There are thousands of quality online resources to explore (and about a million more of less-than-quality blogs and websites). These are just a selection of the many excellent sites that feature collections of archived digitized publications. If you are unsure of what you can safely cite in your research paper, ask a Librarian or your Professor.
American Radio History
Access thousands of digitized historic journals on the topics of radio, broadcasting, and sound recording.
Domitor, an association of the International Society for the Study of Early Cinema, offers digital collections of international periodicals relevant to early cinema studies.
Margaret Herrick Library Digital Collections
The library of the Academy of Motion Picture Arts and Sciences presents a curated selection of materials from the library's extensive holdings on motion picture history. Items include correspondence, photographs, sheet music, scrapbooks, lobby cards, movie ephemera, books, film magazines and industry publications. The collections also provide access to publications of the Academy of Motion Picture Arts and Sciences dating back to the founding of the organization in 1927.
Media History Digital Library
A collection of digitized works on film, broadcasting, and recorded sound in the public domain (free!).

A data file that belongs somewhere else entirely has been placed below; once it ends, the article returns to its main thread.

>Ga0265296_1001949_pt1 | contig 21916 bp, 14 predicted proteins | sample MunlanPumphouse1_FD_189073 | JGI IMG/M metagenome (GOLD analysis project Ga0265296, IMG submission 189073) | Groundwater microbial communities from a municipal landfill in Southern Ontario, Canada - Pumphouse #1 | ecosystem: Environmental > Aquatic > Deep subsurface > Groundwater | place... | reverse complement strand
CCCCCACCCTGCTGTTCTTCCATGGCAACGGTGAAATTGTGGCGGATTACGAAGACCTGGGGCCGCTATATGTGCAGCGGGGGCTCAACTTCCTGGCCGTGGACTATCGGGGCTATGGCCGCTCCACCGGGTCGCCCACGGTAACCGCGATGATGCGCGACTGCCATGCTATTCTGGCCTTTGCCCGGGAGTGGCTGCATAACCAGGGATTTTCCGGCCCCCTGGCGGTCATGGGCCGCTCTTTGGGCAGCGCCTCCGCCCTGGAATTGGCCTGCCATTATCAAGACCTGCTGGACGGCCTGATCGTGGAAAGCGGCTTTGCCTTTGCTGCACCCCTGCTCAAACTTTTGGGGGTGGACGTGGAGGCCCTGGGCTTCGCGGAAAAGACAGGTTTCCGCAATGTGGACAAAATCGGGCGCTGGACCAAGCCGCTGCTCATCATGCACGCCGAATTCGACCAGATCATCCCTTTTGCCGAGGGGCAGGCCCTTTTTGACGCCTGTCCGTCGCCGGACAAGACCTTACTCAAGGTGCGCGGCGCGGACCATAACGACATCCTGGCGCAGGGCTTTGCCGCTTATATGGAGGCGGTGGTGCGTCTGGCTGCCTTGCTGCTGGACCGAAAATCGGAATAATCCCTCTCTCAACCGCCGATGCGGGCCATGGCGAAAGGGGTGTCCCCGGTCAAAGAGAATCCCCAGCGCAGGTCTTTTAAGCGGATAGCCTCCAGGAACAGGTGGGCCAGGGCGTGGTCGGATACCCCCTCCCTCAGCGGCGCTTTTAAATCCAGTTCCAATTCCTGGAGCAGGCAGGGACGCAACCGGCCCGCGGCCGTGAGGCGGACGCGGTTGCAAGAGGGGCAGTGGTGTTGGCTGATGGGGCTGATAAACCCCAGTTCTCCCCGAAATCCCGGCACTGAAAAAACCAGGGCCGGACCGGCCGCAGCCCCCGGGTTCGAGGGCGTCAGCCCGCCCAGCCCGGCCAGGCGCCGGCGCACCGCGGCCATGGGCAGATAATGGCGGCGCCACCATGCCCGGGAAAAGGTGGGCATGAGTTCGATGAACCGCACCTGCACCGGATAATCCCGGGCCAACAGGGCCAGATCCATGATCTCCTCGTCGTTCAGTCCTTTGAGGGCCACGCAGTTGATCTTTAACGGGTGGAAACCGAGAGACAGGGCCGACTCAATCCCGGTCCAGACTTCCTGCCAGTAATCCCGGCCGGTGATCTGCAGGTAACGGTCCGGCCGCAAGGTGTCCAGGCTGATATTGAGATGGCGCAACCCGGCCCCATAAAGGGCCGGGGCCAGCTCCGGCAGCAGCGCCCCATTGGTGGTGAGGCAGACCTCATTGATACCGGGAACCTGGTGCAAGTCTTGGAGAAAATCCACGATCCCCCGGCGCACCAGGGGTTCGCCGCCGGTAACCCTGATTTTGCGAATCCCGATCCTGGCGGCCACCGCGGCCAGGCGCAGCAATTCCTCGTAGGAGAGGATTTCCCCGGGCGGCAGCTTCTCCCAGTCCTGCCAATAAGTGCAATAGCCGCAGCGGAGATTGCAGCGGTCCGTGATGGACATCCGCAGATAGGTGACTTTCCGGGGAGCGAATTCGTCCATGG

Motion Picture Scripts Database
Film script holdings of seven Los Angeles area collections: the Academy of Motion Picture Arts and Sciences; the American Film Institute; the Frances Howard Goldwyn Hollywood Regional Library; the University of California, Los Angeles; the University of Southern California; the Writers Guild of America, West; and the Warner Bros. Archives at University of Southern California's School of Cinematic Arts.
MOVIE: A Journal of Film Criticism
Critical research on film and television. This journal is a joint venture between the Universities of Warwick, Reading, and Oxford.
"New_ Public aims to inspire and connect
designers and technologists to build more, flourishing digital public spaces." Read about how we should aim to re-examine and improve the internet to enrich, instead of harm, the human community (ourselves).
An aggregate archive of online journals, magazines, and blogs on the study of film, television, and related media. Produced by the Telecommunication and Film Department of the University of Alabama in partnership with the Society for Cinema and Media Studies.
Macdonald-Kelce Library - The University of Tampa - 401 W. Kennedy Blvd. - Tampa, FL 33606 - 813 257-3056 -